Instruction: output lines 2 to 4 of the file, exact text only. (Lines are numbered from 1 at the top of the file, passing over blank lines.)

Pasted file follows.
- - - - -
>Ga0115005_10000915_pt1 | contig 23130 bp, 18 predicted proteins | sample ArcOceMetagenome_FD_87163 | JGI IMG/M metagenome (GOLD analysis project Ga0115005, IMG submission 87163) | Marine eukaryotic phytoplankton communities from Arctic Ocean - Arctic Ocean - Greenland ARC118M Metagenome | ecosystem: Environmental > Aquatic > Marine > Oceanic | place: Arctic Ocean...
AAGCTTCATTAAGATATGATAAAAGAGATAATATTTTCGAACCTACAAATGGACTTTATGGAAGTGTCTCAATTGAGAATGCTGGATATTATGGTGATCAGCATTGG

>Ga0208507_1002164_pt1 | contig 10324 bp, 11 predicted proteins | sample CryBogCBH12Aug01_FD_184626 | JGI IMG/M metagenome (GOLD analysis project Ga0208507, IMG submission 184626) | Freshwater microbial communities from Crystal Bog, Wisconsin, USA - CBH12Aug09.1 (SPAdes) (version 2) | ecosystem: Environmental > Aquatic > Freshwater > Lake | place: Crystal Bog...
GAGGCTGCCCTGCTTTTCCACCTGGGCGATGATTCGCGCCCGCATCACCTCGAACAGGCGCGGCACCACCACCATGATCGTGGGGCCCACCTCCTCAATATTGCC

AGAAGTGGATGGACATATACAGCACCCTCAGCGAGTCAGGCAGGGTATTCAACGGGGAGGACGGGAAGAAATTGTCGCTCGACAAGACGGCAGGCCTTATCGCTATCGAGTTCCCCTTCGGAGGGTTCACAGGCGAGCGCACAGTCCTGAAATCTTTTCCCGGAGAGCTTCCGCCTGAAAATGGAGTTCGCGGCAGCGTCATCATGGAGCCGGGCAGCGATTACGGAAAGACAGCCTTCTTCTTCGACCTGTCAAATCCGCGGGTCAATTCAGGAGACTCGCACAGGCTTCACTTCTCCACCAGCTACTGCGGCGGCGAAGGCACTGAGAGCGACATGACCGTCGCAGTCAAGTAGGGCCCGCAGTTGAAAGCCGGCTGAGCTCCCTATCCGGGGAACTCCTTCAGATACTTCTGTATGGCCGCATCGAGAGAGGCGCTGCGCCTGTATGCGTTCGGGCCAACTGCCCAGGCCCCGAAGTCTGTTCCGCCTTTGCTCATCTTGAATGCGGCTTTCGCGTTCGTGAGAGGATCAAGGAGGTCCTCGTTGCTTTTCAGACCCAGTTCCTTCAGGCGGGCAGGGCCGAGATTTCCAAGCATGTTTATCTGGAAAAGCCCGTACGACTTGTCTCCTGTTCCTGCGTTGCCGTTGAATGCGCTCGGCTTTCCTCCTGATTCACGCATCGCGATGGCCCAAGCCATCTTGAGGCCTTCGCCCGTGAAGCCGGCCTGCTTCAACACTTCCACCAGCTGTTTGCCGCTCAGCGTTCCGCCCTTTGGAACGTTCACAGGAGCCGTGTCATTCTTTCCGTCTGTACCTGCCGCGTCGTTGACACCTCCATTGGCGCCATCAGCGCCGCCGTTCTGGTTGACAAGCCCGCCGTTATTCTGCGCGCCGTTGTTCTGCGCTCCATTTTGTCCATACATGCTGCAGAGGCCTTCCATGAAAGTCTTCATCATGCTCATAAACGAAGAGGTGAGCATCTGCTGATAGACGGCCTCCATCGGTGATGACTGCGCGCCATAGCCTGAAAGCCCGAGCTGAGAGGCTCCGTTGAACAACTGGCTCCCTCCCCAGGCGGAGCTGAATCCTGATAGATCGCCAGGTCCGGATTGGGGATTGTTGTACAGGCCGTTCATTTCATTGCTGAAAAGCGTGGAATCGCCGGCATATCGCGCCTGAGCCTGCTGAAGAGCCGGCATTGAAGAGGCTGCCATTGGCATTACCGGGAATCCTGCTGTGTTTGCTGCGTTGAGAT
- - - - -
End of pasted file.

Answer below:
AAGCTTCATTAAGATATGATAAAAGAGATAATATTTTCGAACCTACAAATGGACTTTATGGAAGTGTCTCAATTGAGAATGCTGGATATTATGGTGATCAGCATTGG

>Ga0208507_1002164_pt1 | contig 10324 bp, 11 predicted proteins | sample CryBogCBH12Aug01_FD_184626 | JGI IMG/M metagenome (GOLD analysis project Ga0208507, IMG submission 184626) | Freshwater microbial communities from Crystal Bog, Wisconsin, USA - CBH12Aug09.1 (SPAdes) (version 2) | ecosystem: Environmental > Aquatic > Freshwater > Lake | place: Crystal Bog...
GAGGCTGCCCTGCTTTTCCACCTGGGCGATGATTCGCGCCCGCATCACCTCGAACAGGCGCGGCACCACCACCATGATCGTGGGGCCCACCTCCTCAATATTGCC